I HEAR wild noises and glance into the sky as a skein of geese passes over the garden. So I light a fire in front of the shed and prepare to move my sheep to winter pastures . . .
We used to migrate, we northern English. We inhabitants of the Danelaw ??? the Viking realm that stretched from the Mersey to East Anglia and up into the Lakeland valleys ??? would emerge from our shielings high in the fells at this time of year, gather our flocks and herd them from the upland pastures to more sheltered ground.
It???s an instinct thing that clicks in when leaves fall and geese fly south. Feet twitch and far places beckon. Homelands call. They???re calling now. Is that rain I feel on my cheek, or salt spray cast up by the dragon prow of a clinker-built wave-cutter? Hmmm. It???s rain.
I don???t really have any sheep ??? just a few hens ??? but I can claim to possess a smattering Viking blood. The Vikings ruled northern England for generations, establishing the Danelaw (Danelagh, Dena lagu, Danelagen), where their families settled and integrated like model immigrants. My mother???s mother???s family is called Satterthwaite, which derives from the Old Norse s??tr thveit and means ???the clearing for the summer pastures??? ??? according to Lake District Place Names, by Robert Gambles.
There was a time when we Satterthwaites would have hoisted stripy sails at this time of year and rowed home across the whale-road singing ???Leaves are falling all around, it???s time I was on my way . . .??? and other songs from the sagas, bearing plunder back to mead halls in distant fjords. But then we settled in the Danelaw and raised livestock, driving our flocks to the mountains in summer and to the lowlands in winter.
That seasonal urgency still awakens a need to gather wood and light fires. It unsettles the spirit. And as I sit here in front of the flames, listening to the thrum of traffic on the Great North Road, that inherited awareness steals back from the past with the night wind in the hedgerows.
There???s snow in the far north and on the Lakeland fells. Chop sticks. Ptarmigan are turning white. Mend sails. There???ll be ice in the hollows at the next full moon. Pull on the herdwick ganzee and lift the beetroot before mice come in off the fields. Then head for the wild places, the high ridges where ancestors worshipped fierce gods in stinging wind.
It???s time to migrate. You might have noticed your calf muscles twitching involuntarily, or felt a sudden urge to reconnect with something earthy and ancient. Perhaps you???ve caught the scent of woodsmoke from a garden fire that reminded you of childhood ??? only it wasn???t childhood, it was ingrained prehistory. Or, like me, you heard an unfamiliar though familiar sound, glanced up and marvelled as a skein of geese cut south across an evening sky.
Drink in that smoke then gather wood and light your own fire. Feel the thrill of the changing seasons as a red sun sinks beneath dark clouds and uncertain times approach. Winter mountains are calling. Watch those geese. And migrate. It???s time.
You’ve just reminded me, I too must have a bonfire this weekend, tidy up the leaves, put the garden to bed for the winter and then after a bath to wash away all the hard work, sit in the sofa and feel good about myself; simple pleasures are always best.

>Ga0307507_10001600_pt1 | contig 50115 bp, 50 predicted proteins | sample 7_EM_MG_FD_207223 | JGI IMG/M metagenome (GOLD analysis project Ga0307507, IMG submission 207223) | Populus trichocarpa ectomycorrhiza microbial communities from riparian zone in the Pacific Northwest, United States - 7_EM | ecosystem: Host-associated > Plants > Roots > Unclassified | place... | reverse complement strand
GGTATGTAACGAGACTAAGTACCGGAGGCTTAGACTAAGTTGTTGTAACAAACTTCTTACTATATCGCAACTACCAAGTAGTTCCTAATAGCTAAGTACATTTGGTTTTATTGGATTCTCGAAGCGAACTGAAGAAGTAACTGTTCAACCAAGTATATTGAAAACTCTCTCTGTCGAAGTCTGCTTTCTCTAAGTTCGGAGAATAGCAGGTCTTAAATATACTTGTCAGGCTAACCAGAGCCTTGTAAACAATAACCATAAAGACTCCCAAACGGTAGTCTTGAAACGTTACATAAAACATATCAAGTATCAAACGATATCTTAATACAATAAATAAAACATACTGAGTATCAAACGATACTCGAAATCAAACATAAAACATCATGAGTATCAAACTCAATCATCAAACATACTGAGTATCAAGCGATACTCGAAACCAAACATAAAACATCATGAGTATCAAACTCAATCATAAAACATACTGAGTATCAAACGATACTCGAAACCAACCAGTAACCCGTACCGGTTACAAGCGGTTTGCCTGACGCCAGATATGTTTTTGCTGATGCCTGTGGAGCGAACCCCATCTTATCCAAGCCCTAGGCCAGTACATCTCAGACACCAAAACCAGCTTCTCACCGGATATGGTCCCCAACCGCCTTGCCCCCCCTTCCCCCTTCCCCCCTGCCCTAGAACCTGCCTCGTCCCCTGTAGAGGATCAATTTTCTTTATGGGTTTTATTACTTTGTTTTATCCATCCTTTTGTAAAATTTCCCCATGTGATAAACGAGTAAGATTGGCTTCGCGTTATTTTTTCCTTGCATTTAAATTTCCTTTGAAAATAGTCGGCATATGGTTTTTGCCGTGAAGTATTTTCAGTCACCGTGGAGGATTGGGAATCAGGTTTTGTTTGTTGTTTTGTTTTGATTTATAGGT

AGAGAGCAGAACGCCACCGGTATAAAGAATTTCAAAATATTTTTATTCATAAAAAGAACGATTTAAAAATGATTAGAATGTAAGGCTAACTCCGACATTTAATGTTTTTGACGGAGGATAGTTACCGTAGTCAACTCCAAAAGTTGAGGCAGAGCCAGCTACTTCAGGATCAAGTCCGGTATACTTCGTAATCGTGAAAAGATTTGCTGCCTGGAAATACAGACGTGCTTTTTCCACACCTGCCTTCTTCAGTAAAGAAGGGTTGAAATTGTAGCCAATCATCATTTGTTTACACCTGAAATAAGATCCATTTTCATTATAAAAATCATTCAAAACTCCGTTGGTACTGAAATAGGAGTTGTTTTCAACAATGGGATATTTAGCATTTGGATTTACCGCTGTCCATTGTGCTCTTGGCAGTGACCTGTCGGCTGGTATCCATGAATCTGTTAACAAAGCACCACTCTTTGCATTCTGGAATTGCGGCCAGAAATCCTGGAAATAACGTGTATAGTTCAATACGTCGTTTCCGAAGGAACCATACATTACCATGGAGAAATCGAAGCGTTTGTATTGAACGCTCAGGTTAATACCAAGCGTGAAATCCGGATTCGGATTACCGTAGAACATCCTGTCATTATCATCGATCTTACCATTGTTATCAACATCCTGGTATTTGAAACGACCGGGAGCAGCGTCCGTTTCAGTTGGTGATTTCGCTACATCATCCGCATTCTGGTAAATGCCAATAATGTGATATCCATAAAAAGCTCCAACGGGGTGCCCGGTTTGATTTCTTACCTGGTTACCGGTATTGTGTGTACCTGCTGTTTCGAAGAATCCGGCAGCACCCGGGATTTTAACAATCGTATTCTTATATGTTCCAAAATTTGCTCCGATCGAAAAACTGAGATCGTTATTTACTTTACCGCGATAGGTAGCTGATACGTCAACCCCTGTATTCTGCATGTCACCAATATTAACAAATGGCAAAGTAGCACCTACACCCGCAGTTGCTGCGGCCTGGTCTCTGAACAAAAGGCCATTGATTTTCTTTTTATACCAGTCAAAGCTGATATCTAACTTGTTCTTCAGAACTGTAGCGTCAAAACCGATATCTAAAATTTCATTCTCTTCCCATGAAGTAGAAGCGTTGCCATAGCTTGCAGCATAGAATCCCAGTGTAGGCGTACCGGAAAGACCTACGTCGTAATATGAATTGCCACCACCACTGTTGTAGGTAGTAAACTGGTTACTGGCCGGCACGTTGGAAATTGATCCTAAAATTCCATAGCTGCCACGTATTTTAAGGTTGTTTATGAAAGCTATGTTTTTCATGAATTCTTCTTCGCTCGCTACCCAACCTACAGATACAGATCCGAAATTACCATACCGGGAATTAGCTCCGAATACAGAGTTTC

Too true, Colin. Simple pleasures. They make life bearable. A couple of beers might just round off a perfect day.
Still got a touch of the Viking look about you Alen :) I like the teapot on the first pic and that got me to wondering what the Vikings had with their roll and pig at breakfast time…..
Hi Alex. That’s got me wondering too. I don’t suppose it was a delicate Lapsang Souchong served in bone china cups and saucers so I expect it was something stronger left over from the night before. Having seen people drinking pints at Newcastle airport on a regular basis while they’re waiting for flights at 6am and 7am, I don’t think this is far from the mark.
Sitting around an outdoor fire with a beer or a brew is certainly hard to beat.
You’re dead right David. You feel like you reconnect to older and earthier things. I might do it again this Saturday. If you see a fire burning about 20 miles down the Tees, that might be me.
I will keep an eye out for it:o) To keep with the old ways I think you should light your fire with an ember produced from either a fire drill or a striker/flint. I once proudly showed my niece how to create fire with a fire drill and then promply burned a hole in my trousers when a tiny piece of burning birch bark dropped onto my leg. She found it funny.
I must admit, David, I’ve never ventured further than a box of matches (which were apparently invented by a chap from Stockton) though using a drill would be a useful skill to have. If I see a walker in Teesdale with a hole in his trousers, I’ll know it’s you!
Reblogged this on hannaswalk – ok mostly others at the moment and commented:
I love your post, it’s inspiring, thanks!
I love your post, it’s inspiring, thanks!
Hej Hanna. Tak for det. Jeg er glad for du n??d det.
If the rain wasn’t actually biblical in proportions at the minute I’d be out the back lighting the firepit thing.
Inspirational – and not just about burning things. :)
Thanks Scott. That’s the trouble with all this outdoor stuff. Sometimes it gets wet so you have to go in and watch the telly.
Great writing! I’m sure your Viking ancestors went in and watched telly too (the Axe Factor?) when it was raining.
The Axe Factor. Boom boom. Must admit, Jo, that’s cheered up a gloomy day.